Enter the world of Carlos “DJ Styles” Garza, who has in turn been a high school b-boy and aspiring graffiti artist, an up and coming club DJ, producer for the highly creative hip hop artists Odd Squad and Devin the Dude, and an independent producer and audio engineer. This digital collection contains approximately 50 artworks, sketches, fliers, and promotional items from the eighties to the 2000s, related to Garza’s life in hip hop.
Carlos Garza was born in Reynosa, Mexico in 1968, and settled in Houston with his family in the 1970s. As a teenager in Bellaire, he fell in love with hip hop through the music of the original pioneers, and films like Wild Style. In the mid-1980s Carlos began break dancing under the name DJ Pace Master. He and a few friends formed the Dynamic Crew, a break dancing group which performed at parties and participated in contests. They and other friends also sketched hip hop style artwork and practiced making potential graffiti tags. After a year of break dancing, Garza decided to switch to DJing and began performing at house parties and school events under the name DJ Styles.
Garza got a job at Soundwaves Records on South Main in 1987, where he worked until 1992 as the store’s buyer for hip hop (at a time when many music stores in Houston were not stocking hip hop). During that period, he launched the career of the legendary producer DJ Premier by recommending his friend to a New York label owner who was looking for a member to join the group Gang Starr.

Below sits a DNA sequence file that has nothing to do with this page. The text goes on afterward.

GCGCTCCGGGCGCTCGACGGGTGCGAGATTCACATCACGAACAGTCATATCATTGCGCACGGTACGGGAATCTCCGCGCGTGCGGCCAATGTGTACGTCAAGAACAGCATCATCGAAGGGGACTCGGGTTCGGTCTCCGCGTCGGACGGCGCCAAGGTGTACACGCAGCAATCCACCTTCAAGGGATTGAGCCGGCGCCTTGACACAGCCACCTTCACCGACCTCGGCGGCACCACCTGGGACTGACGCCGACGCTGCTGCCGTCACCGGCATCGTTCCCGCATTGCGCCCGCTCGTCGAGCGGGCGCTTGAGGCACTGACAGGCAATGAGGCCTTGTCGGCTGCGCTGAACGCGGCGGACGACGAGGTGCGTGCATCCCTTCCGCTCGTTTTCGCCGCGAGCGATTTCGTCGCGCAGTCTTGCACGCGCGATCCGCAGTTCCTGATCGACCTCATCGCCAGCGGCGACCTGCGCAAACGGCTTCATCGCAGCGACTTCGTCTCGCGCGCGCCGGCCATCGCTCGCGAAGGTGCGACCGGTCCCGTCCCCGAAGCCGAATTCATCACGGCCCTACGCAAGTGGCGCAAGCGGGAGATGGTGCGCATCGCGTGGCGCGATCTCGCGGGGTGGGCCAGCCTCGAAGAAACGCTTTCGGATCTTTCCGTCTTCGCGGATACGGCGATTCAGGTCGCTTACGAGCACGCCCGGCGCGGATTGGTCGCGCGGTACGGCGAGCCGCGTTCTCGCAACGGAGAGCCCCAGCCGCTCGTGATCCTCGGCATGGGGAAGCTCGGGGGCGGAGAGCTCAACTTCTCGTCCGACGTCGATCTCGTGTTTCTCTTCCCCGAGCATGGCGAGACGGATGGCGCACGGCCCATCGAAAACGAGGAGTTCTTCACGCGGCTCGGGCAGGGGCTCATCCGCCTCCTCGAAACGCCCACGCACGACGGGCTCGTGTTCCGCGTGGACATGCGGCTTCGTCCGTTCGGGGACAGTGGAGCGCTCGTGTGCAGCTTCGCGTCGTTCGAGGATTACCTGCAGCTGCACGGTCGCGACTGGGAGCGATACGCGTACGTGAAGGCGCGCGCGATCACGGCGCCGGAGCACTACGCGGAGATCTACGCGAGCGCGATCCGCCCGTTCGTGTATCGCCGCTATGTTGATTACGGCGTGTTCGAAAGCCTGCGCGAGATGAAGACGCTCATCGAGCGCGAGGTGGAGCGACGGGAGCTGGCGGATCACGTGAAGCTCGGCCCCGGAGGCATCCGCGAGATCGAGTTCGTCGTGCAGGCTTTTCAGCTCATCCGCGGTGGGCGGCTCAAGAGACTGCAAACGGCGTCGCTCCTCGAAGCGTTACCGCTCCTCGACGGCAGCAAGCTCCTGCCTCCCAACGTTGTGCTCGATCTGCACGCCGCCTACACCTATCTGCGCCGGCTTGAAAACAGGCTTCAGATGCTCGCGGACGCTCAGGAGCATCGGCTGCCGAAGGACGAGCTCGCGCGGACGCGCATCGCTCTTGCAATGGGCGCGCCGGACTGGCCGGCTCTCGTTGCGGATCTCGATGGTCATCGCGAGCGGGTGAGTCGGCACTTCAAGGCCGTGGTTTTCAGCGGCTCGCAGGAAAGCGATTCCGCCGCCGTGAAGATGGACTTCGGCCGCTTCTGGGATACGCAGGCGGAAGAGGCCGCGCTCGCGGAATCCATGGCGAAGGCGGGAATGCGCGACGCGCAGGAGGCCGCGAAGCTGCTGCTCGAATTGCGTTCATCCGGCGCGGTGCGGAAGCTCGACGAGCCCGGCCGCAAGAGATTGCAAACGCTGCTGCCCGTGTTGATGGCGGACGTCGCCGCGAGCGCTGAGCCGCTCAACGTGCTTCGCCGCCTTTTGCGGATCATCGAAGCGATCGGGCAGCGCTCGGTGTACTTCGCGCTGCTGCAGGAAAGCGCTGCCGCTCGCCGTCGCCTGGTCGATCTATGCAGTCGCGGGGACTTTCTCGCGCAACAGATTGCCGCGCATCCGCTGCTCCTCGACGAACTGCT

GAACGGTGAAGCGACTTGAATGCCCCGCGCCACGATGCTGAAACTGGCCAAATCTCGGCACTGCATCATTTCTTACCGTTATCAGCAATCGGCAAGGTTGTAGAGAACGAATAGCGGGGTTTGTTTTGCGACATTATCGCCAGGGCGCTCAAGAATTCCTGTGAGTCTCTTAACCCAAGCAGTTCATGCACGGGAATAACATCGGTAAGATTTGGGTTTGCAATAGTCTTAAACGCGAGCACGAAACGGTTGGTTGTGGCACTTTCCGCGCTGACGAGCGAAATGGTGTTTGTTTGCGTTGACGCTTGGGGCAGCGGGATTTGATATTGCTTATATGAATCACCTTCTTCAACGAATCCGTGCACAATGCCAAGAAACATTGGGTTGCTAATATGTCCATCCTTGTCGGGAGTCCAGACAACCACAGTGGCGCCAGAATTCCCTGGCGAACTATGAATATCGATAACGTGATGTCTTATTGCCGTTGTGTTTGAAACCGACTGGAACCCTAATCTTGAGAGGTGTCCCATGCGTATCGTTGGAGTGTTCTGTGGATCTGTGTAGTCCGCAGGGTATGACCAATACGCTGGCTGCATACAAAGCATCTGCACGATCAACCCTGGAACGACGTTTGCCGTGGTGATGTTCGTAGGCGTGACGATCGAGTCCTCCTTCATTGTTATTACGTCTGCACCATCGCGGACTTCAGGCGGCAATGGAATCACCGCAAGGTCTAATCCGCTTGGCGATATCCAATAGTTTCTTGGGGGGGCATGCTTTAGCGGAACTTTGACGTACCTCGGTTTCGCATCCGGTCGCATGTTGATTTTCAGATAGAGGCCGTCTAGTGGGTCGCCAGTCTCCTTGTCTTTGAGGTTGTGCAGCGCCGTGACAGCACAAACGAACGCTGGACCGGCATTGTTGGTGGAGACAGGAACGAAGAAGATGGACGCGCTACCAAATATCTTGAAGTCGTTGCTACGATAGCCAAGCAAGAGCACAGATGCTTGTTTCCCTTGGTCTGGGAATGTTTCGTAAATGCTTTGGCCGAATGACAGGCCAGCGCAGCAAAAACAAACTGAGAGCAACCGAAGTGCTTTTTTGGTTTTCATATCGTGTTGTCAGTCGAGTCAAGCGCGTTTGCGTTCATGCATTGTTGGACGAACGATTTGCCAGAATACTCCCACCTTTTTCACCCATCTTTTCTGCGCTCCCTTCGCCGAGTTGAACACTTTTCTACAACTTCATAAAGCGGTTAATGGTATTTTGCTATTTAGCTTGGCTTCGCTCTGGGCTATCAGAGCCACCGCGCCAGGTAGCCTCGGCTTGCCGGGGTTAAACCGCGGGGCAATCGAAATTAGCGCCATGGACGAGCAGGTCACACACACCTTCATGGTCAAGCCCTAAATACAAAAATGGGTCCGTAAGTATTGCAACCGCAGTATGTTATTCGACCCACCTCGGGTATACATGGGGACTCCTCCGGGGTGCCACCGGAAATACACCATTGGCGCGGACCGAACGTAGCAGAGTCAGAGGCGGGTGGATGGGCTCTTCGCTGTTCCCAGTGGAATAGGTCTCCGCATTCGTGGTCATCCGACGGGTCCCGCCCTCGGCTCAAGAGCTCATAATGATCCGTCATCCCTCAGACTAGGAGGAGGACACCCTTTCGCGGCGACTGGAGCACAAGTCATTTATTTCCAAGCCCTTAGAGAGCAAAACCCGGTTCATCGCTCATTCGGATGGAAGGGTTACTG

In the early 1990s, Garza began working with the group Odd Squad (Rob Quest, Devin, and Jugg Mugg) as a producer, contributing to their classic Rap-A-Lot album Fadanuf Fa Erybody. He has also done production for Devin the Dude and the Coughee Brothaz, and these artists are represented in the digital collection.
This collection consists of images taken from an early 20th century promotional pamphlet encouraging Americans to visit Havana, Cuba. The color illustrations depict palaces, beaches, parks, boulevards, harbors, and other tourist attractions. All 23 pages of the booklet are represented, including the colorful front and back covers.